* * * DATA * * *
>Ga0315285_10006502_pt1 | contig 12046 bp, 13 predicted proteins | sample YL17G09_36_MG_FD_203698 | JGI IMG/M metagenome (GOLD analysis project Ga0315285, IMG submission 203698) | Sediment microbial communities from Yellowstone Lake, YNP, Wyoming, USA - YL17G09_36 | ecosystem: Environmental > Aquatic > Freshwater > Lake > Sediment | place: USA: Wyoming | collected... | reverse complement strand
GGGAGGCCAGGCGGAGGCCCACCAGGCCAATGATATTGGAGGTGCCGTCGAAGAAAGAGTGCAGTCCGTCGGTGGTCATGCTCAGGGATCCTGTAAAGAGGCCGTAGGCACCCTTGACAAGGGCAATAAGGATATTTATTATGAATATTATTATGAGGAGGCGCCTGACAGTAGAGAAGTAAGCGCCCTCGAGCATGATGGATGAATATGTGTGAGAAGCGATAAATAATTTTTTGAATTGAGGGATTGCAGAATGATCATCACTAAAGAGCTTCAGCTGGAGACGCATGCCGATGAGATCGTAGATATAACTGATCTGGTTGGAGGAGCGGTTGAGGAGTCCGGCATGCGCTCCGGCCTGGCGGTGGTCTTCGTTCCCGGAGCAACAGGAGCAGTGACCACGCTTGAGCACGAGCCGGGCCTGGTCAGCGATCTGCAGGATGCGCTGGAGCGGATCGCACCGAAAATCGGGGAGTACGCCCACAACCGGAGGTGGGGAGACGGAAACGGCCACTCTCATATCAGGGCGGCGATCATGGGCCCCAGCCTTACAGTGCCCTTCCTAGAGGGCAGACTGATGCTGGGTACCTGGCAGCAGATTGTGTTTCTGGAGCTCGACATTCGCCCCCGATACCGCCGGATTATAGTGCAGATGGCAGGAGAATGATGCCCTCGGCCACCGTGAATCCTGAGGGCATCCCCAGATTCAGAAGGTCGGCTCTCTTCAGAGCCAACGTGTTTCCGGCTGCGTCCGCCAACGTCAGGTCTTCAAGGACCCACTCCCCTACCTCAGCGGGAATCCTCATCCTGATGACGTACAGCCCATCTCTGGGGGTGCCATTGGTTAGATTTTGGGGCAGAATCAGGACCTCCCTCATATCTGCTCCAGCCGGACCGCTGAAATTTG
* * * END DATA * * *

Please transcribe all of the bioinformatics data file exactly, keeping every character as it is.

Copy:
>Ga0315285_10006502_pt1 | contig 12046 bp, 13 predicted proteins | sample YL17G09_36_MG_FD_203698 | JGI IMG/M metagenome (GOLD analysis project Ga0315285, IMG submission 203698) | Sediment microbial communities from Yellowstone Lake, YNP, Wyoming, USA - YL17G09_36 | ecosystem: Environmental > Aquatic > Freshwater > Lake > Sediment | place: USA: Wyoming | collected... | reverse complement strand
GGGAGGCCAGGCGGAGGCCCACCAGGCCAATGATATTGGAGGTGCCGTCGAAGAAAGAGTGCAGTCCGTCGGTGGTCATGCTCAGGGATCCTGTAAAGAGGCCGTAGGCACCCTTGACAAGGGCAATAAGGATATTTATTATGAATATTATTATGAGGAGGCGCCTGACAGTAGAGAAGTAAGCGCCCTCGAGCATGATGGATGAATATGTGTGAGAAGCGATAAATAATTTTTTGAATTGAGGGATTGCAGAATGATCATCACTAAAGAGCTTCAGCTGGAGACGCATGCCGATGAGATCGTAGATATAACTGATCTGGTTGGAGGAGCGGTTGAGGAGTCCGGCATGCGCTCCGGCCTGGCGGTGGTCTTCGTTCCCGGAGCAACAGGAGCAGTGACCACGCTTGAGCACGAGCCGGGCCTGGTCAGCGATCTGCAGGATGCGCTGGAGCGGATCGCACCGAAAATCGGGGAGTACGCCCACAACCGGAGGTGGGGAGACGGAAACGGCCACTCTCATATCAGGGCGGCGATCATGGGCCCCAGCCTTACAGTGCCCTTCCTAGAGGGCAGACTGATGCTGGGTACCTGGCAGCAGATTGTGTTTCTGGAGCTCGACATTCGCCCCCGATACCGCCGGATTATAGTGCAGATGGCAGGAGAATGATGCCCTCGGCCACCGTGAATCCTGAGGGCATCCCCAGATTCAGAAGGTCGGCTCTCTTCAGAGCCAACGTGTTTCCGGCTGCGTCCGCCAACGTCAGGTCTTCAAGGACCCACTCCCCTACCTCAGCGGGAATCCTCATCCTGATGACGTACAGCCCATCTCTGGGGGTGCCATTGGTTAGATTTTGGGGCAGAATCAGGACCTCCCTCATATCTGCTCCAGCCGGACCGCTGAAATTTG